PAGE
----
Predicting the impact of changing nutrient load and temperature on the phytoplankton of England’s largest lake, Windermere
Elliott, J. Alex. 2012 Predicting the impact of changing nutrient load and temperature on the phytoplankton of England’s largest lake, Windermere. Freshwater Biology, 57 (2). 400-413. 10.1111/j.1365-2427.2011.02717.xBefore downloading, please read NORA policies.
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1. Climate change and eutrophication will be two of the largest threats to lake ecosystems this century. Therefore, the effect of changing water temperature (+0 to +4oC) and nutrient load (0.5-2.0 proportional change) on the phytoplankton of Windermere was assessed using the phytoplankton community model, PROTECH. 2. The following metrics were used for the analysis: annual, spring, summer and autumn mean chlorophyll a concentrations for total phytoplankton, diatoms and Cyanobacteria. Also, the timing of the spring diatom bloom was assessed and the number of days when the World Health Organisation (WHO)-derived risk threshold of 10 mg m-3 Cyanobacteria chlorophyll a was exceeded. 3. The diatoms in Windermere produced their largest amount of chlorophyll a in the spring. Whilst the quantity of diatom biomass produced was relatively unaffected by the simulated changes in temperature and nutrient load, the timing of the bloom peak was 2-3 days earlier per 1 oC. 4. The modelled Cyanobacteria dominated in the summer and autumn, and generally responded positively to both increasing nutrients and temperature illustrating a synergistic relationship between these two drivers. However, in the autumn this relationship was sometimes disrupted due to variations in the length of stratification. 5. Temperature as a factor alone seemed to act in two ways: it affected phenology (e.g. bloom peak timing) mainly in the early part of the growing season and enhanced the dominance of Cyanobacteria in the late growing season. Furthermore, these effects were greatly reduced under the lower nutrient scenarios, suggesting that local management of nutrient inputs to the lake potentially offers a solution to the effects caused by the increase in temperature.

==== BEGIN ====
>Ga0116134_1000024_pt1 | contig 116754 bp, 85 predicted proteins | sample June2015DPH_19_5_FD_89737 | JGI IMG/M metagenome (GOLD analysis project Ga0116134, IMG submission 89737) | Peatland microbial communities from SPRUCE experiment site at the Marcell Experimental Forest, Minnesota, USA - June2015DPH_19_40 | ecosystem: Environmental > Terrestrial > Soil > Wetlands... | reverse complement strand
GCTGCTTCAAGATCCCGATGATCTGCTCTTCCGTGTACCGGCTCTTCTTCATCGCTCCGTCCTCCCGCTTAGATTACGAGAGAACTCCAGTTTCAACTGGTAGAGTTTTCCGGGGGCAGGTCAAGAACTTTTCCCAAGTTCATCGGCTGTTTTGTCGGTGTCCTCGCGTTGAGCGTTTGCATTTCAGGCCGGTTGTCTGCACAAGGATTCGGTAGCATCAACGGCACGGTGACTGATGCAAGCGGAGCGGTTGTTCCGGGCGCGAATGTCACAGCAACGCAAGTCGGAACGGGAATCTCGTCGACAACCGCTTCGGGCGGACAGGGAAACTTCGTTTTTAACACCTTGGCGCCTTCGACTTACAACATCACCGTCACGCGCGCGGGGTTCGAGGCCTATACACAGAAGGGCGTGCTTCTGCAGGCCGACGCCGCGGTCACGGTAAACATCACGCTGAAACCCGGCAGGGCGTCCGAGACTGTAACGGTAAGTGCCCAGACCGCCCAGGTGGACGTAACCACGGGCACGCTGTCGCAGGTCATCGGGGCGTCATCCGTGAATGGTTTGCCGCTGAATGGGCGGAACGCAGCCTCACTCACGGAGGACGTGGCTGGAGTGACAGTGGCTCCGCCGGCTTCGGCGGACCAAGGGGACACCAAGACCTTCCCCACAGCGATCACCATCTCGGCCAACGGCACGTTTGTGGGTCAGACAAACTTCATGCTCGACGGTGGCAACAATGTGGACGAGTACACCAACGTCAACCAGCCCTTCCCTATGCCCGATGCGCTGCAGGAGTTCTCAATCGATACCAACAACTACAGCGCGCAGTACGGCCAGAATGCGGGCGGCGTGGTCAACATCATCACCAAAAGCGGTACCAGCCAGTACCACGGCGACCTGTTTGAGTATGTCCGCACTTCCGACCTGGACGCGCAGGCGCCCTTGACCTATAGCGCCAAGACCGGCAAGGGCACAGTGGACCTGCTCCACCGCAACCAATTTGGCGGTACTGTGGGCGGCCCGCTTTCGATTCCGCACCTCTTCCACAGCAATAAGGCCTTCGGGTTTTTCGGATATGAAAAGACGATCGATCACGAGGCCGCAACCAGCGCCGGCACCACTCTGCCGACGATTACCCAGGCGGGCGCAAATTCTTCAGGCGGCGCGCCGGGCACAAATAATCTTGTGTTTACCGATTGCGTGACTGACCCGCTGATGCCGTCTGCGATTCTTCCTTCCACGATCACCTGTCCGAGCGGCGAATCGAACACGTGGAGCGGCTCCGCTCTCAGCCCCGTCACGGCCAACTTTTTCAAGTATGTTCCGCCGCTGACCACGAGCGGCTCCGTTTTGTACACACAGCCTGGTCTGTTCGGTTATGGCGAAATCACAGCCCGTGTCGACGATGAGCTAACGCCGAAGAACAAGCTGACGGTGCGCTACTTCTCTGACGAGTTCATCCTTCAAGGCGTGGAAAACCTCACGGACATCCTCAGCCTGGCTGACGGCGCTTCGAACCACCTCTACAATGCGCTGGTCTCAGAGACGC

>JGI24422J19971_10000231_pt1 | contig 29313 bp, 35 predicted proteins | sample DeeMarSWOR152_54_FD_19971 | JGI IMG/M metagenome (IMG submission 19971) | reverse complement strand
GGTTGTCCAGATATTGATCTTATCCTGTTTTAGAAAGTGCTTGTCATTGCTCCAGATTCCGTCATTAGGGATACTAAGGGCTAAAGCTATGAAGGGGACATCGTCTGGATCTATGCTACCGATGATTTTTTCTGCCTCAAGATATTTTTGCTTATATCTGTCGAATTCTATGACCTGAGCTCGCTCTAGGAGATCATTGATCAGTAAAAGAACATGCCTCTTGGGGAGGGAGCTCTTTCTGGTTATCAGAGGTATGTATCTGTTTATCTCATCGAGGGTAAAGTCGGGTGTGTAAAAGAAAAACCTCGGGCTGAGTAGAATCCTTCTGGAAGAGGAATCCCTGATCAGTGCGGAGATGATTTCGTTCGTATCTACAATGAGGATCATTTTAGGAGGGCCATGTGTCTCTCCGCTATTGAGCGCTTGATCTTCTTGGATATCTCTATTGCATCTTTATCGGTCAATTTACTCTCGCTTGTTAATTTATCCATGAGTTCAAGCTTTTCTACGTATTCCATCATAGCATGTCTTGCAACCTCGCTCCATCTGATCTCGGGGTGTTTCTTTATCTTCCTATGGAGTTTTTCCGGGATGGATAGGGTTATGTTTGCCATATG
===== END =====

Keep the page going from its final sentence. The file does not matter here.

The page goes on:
|Item Type:||Publication - Article|
|Digital Object Identifier (DOI):||10.1111/j.1365-2427.2011.02717.x|
|Programmes:||CEH Topics & Objectives 2009 - 2012 > Water > WA Topic 1 - Variability and Change in Water Systems > WA - 1.3 - Model, attribute and predict impacts of climate and land cover change on hydrological and freshwater systems
CEH Topics & Objectives 2009 - 2012 > Water > WA Topic 3 - Science for Water Management > WA - 3.4 - Develop novel and improved methods to enable the sustainable management of freshwaters and wetlands
|Additional Information. Not used in RCUK Gateway to Research.:||This document is the author’s final manuscript version of the journal article, incorporating any revisions agreed during the peer review process. Some differences between this and the publisher’s version remain. You are advised to consult the publisher’s version if you wish to cite from this article. The definitive version is available at http://onlinelibrary.wiley.com|
|Additional Keywords:||blue-green algae, climate change, eutrophication, phenology, phytoplankton, PROTECH|
|NORA Subject Terms:||Biology and Microbiology
Ecology and Environment
|Date made live:||21 Dec 2011 13:44|
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